The Easter Bunny: Pagan Symbol or Christian Metaphor?

Written by Josh Noem on Tuesday, 28 March 2017. Posted in For Parents, Easter, Seasons

Cultural Symbols of Important Christian Holidays

The Easter Bunny: Pagan Symbol or Christian Metaphor?

Someone at work recently asked me if the Easter bunny still visits our house (our youngest is in third grade). I replied, “Our kids are pretty smart. They know when they have a good thing going, so they don’t ask unnecessary questions.”

In other words, we have an unspoken “don’t ask, don’t tell” policy. While we don’t go over the top to encourage the fiction (such as the elf on a shelf nonsense), we also preserve it by hiding gifts and baskets.

We do our utmost to ensure that the most important realities of the Christian holidays are not overshadowed by these symbolic characters—our kids are crystal clear about what these Christian feasts mean for our faith and religious practice. The Easter bunny and Santa are obvious side-shows to our observance of Jesus’ birth, Death, and Resurrection.

We invest a lot of time and energy into Advent and Lent, so when Christmas and Easter come around, we are prepared to celebrate them properly and whole-heartedly. Those preparation seasons include more intensive moments of family prayer (10-15 minutes of quiet prayer individually each night before our normal night prayers), and intentional acts of almsgiving and fasting.  In comparison, visits by the Easter bunny and Santa Claus end up feeling like a nice metaphor.

Recently, I was caught writing clues for the scavenger hunt created by the Easter bunny to lead each child to their basket. The kids simply noted that they saw me writing clues, and left it at that. I was contemplating this and came to an important conclusion.

Some say that visits by Santa and the Easter bunny and tooth fairy are a way to make a child feel that anything is possible and that the world can be surprisingly good—but this hasn’t been a motivator for us to participate in these cultural traditions. We take part in these cultural rituals because they are a way to make plain the hidden ways that we provide for our kids, and celebrate that ability.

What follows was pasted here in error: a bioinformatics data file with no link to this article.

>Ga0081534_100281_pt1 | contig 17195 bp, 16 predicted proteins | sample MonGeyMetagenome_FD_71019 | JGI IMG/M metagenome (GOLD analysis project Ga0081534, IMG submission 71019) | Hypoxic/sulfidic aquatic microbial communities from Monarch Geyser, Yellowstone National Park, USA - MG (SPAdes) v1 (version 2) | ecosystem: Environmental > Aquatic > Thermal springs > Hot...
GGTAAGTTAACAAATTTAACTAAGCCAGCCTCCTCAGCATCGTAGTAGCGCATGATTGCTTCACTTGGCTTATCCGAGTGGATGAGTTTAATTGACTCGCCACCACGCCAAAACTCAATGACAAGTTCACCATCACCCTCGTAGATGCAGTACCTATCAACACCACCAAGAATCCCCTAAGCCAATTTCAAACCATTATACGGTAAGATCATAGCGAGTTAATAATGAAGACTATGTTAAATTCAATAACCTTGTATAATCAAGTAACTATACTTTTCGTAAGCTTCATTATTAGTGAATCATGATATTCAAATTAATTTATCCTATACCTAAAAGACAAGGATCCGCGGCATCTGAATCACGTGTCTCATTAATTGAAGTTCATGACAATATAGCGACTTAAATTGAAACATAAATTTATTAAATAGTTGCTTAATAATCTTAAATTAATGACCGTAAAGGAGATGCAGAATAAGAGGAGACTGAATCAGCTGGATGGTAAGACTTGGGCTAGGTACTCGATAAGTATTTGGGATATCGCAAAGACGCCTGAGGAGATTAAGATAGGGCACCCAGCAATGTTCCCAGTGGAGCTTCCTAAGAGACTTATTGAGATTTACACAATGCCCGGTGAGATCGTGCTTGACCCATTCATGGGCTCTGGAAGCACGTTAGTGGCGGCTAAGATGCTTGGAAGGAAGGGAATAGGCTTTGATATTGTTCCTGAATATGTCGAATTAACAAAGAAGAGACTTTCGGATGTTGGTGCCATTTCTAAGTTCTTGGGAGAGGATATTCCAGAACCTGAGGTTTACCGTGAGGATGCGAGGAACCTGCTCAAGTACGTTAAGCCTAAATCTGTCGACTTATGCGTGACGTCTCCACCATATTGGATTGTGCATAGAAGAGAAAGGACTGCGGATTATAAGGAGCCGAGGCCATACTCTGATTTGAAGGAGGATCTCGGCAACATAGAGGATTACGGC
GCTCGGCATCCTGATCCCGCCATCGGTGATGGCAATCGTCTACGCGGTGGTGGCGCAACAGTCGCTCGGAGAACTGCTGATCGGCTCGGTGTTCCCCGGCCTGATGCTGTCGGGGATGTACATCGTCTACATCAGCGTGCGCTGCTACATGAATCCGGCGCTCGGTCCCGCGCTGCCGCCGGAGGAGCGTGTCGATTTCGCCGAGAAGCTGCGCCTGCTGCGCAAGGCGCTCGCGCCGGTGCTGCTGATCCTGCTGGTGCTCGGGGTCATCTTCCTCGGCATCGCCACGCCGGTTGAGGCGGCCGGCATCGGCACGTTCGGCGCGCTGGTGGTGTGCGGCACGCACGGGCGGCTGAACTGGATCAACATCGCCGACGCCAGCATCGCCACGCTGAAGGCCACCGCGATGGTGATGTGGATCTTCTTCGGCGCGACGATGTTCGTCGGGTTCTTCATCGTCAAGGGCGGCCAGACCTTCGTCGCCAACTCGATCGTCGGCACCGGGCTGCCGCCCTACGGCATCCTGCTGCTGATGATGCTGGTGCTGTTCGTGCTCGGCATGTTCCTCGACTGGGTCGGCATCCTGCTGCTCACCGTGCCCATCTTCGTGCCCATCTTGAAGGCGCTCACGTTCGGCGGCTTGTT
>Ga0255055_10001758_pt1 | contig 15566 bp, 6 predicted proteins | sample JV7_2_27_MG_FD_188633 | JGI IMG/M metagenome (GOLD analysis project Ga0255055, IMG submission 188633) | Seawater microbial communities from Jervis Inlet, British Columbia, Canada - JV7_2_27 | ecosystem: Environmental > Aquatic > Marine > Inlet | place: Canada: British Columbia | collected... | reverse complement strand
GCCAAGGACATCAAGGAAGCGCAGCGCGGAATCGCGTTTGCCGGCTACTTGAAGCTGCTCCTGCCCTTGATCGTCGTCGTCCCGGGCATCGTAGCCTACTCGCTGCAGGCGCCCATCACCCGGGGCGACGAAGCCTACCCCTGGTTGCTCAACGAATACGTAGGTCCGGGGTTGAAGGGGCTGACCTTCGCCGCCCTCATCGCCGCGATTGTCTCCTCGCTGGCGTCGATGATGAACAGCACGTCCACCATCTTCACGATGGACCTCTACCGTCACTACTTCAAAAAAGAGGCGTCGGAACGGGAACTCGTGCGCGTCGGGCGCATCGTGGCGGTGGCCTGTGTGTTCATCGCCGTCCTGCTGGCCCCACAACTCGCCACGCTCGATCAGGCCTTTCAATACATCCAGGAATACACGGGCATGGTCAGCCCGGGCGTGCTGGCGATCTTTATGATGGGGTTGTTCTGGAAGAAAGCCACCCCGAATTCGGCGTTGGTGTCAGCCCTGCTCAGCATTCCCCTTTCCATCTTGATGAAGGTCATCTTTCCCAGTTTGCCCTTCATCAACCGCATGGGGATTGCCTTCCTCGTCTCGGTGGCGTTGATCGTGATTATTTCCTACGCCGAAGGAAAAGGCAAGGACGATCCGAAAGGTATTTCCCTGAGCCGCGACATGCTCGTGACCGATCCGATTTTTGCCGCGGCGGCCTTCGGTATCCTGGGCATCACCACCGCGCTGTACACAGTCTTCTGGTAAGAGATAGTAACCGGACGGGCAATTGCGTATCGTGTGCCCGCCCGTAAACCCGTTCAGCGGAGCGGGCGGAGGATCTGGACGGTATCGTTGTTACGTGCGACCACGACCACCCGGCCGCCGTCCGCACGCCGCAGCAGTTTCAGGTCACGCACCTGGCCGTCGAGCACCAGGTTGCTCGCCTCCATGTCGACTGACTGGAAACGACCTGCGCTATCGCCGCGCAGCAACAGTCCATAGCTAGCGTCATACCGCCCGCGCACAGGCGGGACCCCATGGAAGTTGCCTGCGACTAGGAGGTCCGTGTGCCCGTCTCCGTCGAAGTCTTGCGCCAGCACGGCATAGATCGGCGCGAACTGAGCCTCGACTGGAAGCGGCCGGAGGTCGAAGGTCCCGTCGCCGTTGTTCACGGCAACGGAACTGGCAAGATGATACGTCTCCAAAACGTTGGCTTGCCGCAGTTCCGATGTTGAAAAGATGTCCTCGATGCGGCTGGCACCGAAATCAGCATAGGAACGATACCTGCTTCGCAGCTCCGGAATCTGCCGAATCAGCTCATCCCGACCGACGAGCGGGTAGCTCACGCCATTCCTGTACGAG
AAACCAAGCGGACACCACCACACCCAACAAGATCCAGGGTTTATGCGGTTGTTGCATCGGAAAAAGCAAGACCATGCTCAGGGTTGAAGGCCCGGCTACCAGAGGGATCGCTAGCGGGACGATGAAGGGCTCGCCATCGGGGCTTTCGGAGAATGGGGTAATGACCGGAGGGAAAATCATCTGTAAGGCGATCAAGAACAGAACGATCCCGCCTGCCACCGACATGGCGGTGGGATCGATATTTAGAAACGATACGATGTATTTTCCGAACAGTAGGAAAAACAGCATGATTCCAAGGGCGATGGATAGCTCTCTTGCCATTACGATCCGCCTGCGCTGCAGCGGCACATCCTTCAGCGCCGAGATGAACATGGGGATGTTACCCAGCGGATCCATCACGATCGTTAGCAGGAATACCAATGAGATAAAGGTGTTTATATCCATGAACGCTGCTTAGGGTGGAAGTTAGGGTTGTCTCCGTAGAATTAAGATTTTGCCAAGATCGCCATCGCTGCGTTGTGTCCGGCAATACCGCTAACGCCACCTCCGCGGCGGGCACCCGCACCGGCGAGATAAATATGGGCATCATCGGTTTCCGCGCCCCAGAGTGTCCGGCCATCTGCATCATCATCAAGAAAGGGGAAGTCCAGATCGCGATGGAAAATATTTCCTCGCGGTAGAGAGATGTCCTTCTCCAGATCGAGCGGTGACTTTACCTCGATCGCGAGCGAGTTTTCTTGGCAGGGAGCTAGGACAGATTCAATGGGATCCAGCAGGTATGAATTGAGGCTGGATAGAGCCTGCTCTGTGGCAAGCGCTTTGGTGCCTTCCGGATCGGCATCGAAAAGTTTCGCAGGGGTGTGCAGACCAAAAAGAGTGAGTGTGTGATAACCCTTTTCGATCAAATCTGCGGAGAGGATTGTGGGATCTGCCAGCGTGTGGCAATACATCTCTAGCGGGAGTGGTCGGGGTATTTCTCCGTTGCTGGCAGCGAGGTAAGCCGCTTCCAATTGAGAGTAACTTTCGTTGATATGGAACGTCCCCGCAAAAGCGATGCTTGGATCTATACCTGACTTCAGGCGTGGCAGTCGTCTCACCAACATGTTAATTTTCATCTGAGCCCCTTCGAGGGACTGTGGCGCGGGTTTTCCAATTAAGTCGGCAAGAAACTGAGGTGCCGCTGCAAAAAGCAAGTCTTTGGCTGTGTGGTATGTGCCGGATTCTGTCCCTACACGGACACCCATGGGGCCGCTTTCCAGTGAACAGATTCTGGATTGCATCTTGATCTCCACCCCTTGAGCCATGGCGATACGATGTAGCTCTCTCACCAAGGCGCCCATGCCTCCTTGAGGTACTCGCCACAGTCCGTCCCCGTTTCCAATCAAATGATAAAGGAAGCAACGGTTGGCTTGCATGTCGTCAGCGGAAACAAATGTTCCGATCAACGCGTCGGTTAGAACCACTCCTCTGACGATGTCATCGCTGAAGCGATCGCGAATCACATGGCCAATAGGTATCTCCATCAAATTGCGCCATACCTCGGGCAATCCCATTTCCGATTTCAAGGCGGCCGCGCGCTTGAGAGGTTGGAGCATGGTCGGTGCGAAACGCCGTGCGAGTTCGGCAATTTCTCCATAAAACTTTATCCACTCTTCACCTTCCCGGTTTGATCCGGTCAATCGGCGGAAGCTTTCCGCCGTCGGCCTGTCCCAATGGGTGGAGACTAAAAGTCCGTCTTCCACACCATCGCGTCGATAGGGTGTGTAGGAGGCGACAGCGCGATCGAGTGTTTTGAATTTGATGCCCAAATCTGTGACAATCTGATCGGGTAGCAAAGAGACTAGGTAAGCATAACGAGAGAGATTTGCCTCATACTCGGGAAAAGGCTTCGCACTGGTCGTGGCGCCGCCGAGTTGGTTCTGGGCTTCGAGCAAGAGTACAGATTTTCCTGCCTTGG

Click to TweetClick to Tweet: Symbolic characters who bring good things—surprises and gifts—can inspire wonder in our kids. #EasterBunny #Catholic

Stacey and I carry full professional workloads in order to provide a safe and welcoming home. Our jobs provide us with food in the fridge and gas in the tank and tuition money and soccer cleats and dog food and winter coats. There is no way for our kids to fully understand and appreciate what we do for our family—it is just part of the air they breathe.

So we have these symbolic characters who bring good things—surprises and gifts—that inspire wonder in our kids. As parents, we get to see on their faces the joy and gratitude that we all feel—all of us—for our ability to provide for the things we need.

And in the face of the great gifts we’ve been given by God through Jesus—mysteries into which our children are very well initiated—the Easter bunny and Santa Claus are a way for us all to celebrate together and rejoice.

About the Author

Josh Noem

Josh Noem

Josh and Stacey have been married for 16 years. They have three children–one of whom is newly a teenager. The Noems live in Indiana, where Stacey teaches in the Master of Divinity program at Notre Dame and Josh is a freelance writer.  They write the Happily Even After blog at

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